Juvia's Place Is Giving $300,000 to Black Entrepreneurs

Black-Owned Cosmetics Brand Juvia’s Place Is Giving $300,000 to Black Entrepreneurs

Juvia's Place grants Black entrepreneurs
Juvia's Place Black Business Grant

Juvia’s Place is showing its commitment to small businesses in the Black community by giving away $300,000, or six grants of $50,000 each, to Black entrepreneurs.

The Black-owned cosmetics brand is paying forward the help and support it received when it was a fledgling startup.

“As a Black-owned business, I understand firsthand the financial obstacles Black entrepreneurs face. I started Juvia’s Place with just $2,000 and a dream. I, like so many others, didn’t have access to lending, or a trust fund,” said Chichi Eburu, founder of Juvia’s Place, in a press release.

“My business was built with minimal financial resources, but I had a supportive community to lean on. That community support was essential to my business growth. I found mentors and customers that believed in my product, and helped to make my dream a reality,” she continued. “I appreciate the support, and want to make sure I can provide an opportunity to other Black entrepreneurs who are looking to grow their businesses.”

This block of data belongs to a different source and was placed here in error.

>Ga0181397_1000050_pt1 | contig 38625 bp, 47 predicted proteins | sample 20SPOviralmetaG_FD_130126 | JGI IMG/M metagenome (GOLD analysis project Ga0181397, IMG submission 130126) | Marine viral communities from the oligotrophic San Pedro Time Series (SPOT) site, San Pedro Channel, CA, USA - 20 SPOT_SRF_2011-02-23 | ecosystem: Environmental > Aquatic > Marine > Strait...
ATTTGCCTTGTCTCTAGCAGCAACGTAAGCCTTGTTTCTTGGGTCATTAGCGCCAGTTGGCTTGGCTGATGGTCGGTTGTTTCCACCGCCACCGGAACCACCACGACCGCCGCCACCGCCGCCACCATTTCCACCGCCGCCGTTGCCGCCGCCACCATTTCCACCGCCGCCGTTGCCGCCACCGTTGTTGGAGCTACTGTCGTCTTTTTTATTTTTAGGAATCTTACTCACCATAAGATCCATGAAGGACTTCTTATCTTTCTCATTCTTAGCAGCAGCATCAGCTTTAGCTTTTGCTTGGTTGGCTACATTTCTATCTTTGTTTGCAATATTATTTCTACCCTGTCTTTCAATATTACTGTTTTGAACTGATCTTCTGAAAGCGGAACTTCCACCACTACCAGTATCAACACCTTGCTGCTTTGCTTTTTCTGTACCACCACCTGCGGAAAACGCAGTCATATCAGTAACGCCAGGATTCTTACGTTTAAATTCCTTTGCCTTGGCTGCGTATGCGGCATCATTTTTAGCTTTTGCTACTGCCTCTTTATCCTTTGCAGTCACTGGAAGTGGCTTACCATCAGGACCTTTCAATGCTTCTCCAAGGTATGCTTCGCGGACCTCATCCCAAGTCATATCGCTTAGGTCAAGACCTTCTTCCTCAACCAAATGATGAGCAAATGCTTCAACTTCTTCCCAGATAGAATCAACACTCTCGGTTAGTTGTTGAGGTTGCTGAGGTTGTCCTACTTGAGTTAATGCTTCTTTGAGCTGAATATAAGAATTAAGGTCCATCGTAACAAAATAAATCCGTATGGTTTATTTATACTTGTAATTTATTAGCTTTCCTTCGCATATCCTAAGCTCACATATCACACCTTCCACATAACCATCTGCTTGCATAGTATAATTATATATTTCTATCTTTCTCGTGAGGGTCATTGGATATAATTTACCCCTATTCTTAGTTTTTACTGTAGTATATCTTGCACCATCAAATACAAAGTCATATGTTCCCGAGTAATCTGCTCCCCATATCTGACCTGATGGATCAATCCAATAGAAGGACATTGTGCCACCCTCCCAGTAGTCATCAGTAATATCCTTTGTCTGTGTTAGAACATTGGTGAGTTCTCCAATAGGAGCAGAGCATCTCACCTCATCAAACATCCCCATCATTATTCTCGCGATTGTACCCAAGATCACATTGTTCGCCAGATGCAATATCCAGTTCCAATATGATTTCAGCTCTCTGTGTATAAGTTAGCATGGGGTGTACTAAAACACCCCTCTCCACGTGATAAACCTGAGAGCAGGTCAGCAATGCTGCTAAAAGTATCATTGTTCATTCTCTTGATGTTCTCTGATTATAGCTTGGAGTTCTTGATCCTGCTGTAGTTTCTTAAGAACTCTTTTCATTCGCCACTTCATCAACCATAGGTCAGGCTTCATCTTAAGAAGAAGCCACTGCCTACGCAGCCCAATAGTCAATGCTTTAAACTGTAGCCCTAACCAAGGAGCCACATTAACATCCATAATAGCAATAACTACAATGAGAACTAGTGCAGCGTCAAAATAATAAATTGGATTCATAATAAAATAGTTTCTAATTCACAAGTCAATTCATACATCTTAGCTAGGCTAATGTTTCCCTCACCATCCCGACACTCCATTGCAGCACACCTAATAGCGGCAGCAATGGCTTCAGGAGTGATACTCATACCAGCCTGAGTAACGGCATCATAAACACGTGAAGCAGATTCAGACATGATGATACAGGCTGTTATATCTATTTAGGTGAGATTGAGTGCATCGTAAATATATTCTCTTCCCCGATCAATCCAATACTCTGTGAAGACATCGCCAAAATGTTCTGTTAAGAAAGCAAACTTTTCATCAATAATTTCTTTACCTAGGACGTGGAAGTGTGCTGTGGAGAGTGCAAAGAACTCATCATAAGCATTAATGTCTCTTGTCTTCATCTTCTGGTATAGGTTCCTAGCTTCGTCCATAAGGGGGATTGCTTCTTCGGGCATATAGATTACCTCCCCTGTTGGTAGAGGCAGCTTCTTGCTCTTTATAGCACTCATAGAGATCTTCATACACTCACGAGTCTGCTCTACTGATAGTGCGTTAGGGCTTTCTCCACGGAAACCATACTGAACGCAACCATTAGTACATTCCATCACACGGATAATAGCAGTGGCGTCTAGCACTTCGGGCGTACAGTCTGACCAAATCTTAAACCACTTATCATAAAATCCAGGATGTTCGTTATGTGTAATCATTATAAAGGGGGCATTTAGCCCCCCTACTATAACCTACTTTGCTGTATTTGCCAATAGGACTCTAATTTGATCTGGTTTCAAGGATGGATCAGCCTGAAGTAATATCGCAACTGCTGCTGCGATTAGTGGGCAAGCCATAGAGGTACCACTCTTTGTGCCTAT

The press release notes that the aim of the grants is eradicating the challenges faced by Black entrepreneurs, and it details some of the stark realities these businesses face:

According to SCORE, 44% of Black small business owners use cash to fund their business as compared to the average small business owner (37%). The most popular funding sources for African American business owners are:

    • Friends and family
    • Lines of credit
    • Rollovers for Business Start-ups (ROBS), financing that allows small businesses owners to tap into eligible retirement accounts to fund their businesses without tax penalties. Guidant says this grew by 21% in popularity among African-American small businesses year over year.
    • Unsecured loans
    • Peer-to peer
    • Equipment leasing
    • SBA Loans

Most of these sources require Black entrepreneurs to amass debt at high interest rates. These debt traps can kill a business before it even gets started. Black female entrepreneurs face even greater challenges.

The deadline to apply is August 31st. To be eligible, business owners must:

  • be a U.S. citizen or legal resident of the U.S. with business operations headquartered in the U.S.
  • identify as Black/African American
  • have 2019 gross revenues between $1,000 and $250,000